The crew attend a casino in Prague to try and apprehend the bomb before Cherdyakov gets it.  They find out that the bomb is a special design: It is so small, it is somehow the size of a billiards ball.  Gerard somehow just knows that the deal is going down by disguising the bomb as an 8 Ball and switching it out in plain sight.  The necessity for doing this made perfect sense to me at the time, and I was a huge pool fan, and I needed something instead of stupid baccarat games that 007 always played.  So Gerard challenges Cherdy to a game of 8 Ball and wagers the 8 Ball itself, as if the guy would just let him walk away with it.  He wins, but then is taken to a back room to get beat up.  His friends help him escape, and they regroup to try again.

The team drives to the house of a general who they saw at the casino and think might have bought the 8 Ball.  Sergei sneaks into steal info on the 8 Ball, but is captured by Dr. Stukov, a pale, thin, humorless man (a Zelko Ivanek type) who wants to torture him.  Sergei flips out, breaks free, and throws a firework in the man’s fireplace, which explodes and allegedly kills Stukov.  Jack decides to steal a jeep run it through the general’s house, driving up his front steps, running over him, and driving off his back veranda and into the pool, killing the renegade general.  However, no 8 Ball.  Turns out Stukov had been sent to torture and kill the general, who had actually given the 8 Ball to Cherdyakov, not bought it from him, so they accomplish nothing.

With no leads, they backtrack team follows a tracking device that Alex planted on Cherdy at the casino.  He’s at a hospital.  They sneak in as patients and doctors.  Sergei hides in the basement to recover from PTSD.  Alex hacks in and finds where Cherdy’s heart surgery is at, because it takes a computer genius to find out where a heart surgery is taking place.  Gerard creates a distraction while Claire sneaks in to interrogate and assassinate Cherdy.  Jack faces off against a hulking, nameless, mute brute who they nickname Tiny and who will be subsequently appear in every future novel afterwards.  Like the henchman Jaws but without the jaws.  Gerard meets up with Claire, who cannot kill Cherdy because his surgery is to actually plant a bomb in his heart that goes off if he dies, and if she tries anything he might die.  And somehow his henchmen are ok with this heart bomb thing. It’s also rigged to make the 8 ball go off near a public place.

So they track Cherdyakov down to a mansion where he is holding an antique Soviet era furniture auction, when in reality he’s auctioning the 8 Ball off to the highest bidder (isn’t every auction to the highest bidder?).  Gerard and Jack create a diversion by driving around the mansion in circles until Gerard surrenders himself and Jack leads a bunch of henchmen on a car chase away from the mansion.  Sergei and Alex sneak in as auction attendees.  Sergei gets paranoid so Alex has to break out of her shy shell and improvise a reason why they weren’t on the list, showing she has more than hacker skills.  Once inside, Sergei keeps pick-pocketing everyone, and Alex plants bugs on people so later they’ll find out a secret location.  Claire sneaks in the back gate alone by killing guards, but gets stuck in a corner alone because she didn’t work with someone else as a team.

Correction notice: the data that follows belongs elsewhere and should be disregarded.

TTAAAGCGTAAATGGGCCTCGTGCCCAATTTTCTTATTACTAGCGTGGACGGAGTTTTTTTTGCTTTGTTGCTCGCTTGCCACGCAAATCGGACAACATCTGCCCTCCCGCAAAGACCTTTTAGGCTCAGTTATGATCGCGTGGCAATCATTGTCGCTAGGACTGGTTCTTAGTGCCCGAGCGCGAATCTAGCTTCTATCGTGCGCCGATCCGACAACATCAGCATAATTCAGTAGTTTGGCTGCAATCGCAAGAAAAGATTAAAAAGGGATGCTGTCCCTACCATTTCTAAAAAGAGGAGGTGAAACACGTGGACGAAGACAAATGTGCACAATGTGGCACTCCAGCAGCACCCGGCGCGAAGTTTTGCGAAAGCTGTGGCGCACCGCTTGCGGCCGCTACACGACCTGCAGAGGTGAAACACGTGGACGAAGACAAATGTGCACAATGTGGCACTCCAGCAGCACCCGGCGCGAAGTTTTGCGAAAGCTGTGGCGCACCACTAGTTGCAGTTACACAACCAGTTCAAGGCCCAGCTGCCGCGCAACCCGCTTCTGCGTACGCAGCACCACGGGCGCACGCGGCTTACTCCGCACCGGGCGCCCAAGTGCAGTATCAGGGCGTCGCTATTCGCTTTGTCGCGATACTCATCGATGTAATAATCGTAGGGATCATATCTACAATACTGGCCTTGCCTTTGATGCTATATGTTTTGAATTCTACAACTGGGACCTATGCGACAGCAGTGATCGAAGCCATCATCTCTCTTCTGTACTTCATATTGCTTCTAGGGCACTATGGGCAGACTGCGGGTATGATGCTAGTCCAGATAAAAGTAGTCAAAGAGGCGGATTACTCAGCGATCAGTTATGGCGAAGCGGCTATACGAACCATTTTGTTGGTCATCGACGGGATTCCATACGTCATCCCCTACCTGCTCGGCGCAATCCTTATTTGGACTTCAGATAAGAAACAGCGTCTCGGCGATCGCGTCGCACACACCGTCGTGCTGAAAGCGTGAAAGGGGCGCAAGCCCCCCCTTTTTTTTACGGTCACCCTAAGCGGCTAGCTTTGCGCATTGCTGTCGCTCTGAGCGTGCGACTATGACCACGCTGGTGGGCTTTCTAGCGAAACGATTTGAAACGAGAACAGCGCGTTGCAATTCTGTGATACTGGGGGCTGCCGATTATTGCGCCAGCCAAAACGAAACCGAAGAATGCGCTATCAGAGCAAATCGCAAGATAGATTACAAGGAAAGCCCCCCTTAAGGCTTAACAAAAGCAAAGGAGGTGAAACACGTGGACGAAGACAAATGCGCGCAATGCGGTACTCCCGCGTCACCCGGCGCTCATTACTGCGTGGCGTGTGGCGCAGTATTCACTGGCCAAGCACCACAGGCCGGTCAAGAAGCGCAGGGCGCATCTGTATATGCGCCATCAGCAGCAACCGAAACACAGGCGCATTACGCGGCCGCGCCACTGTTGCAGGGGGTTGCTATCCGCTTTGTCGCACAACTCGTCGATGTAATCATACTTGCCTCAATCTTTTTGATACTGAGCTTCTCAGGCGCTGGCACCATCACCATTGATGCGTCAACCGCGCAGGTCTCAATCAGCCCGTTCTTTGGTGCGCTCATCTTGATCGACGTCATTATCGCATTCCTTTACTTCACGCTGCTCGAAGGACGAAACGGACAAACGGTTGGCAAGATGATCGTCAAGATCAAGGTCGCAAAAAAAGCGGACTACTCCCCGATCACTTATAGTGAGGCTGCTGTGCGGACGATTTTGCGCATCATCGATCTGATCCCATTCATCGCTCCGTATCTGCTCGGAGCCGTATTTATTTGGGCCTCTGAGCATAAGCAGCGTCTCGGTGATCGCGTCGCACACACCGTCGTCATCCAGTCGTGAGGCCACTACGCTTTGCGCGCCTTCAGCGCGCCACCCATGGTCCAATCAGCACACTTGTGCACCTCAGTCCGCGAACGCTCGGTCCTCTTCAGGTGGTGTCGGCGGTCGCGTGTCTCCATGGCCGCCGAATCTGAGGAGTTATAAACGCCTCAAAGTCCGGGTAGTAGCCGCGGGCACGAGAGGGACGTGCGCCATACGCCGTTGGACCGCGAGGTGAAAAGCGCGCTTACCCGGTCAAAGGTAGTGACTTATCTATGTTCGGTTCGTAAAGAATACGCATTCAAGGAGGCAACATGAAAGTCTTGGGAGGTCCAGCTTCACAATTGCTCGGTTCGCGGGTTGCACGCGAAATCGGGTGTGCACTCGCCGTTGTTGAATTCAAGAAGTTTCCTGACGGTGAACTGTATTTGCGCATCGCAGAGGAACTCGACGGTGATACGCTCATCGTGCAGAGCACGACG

Gerard is brought to Cherdyakov’s dining table, where Cherdy wines and dines while gloating, setting Gerard’s gun on his end of the table as he eats.  Harold, Gerard’s boss, enters and reveals that he actually double-crossed his agency and is working with the enemy.  He assembled them as an inept team on purpose to further ensure that Cherdyakov would be successful and fool the agency into thinking he could be stopped.  Gerard then brags that actually they learned to work as a team  and his plan will backfire (Tony Stark style).  They laugh, so Gerard yanks the table cloth, dramatically spilling Cherdy’s food and wine all over him, and sending the pistol flying off the table and across the room back in Gerard’s hands (he dives for it in slo mo while dishware flies across the room), where he then fires a shot at both a guard and Harold while Cherdyakov stumbles out of the room.  Gerard asks Harold if he has any last words, to which he replies, “How did you…?”  To which Gerard then replies, “Seriously?  You want your last words to be ‘how did you’?

Sergei and Alex are spotted by guards during the auction, but then an old tank busts through the mansion walls, interrupting the auction.  Jack emerges from inside and aims the cannon at everyone, telling them to scram, and saving his friends (the tank was being auctioned and had been parked outside, you see).

Meanwhile, Claire is fending off guards while Gerard leaps onto the helicopter Cherdy climbs on to.  He almost makes it in when he is shot and falls to the ground.  Luckily, he was wearing a vest.  He later realizes that Claire shot him, and suspects her of being a double agent.  She explains that he needed to let Cherdy escape so that they could trace him to his secret base, that she knew he had a vest, and that if she wanted him dead she would have hit him in the head.  And I don’t explain how she knew he wouldn’t die falling from the helicopter.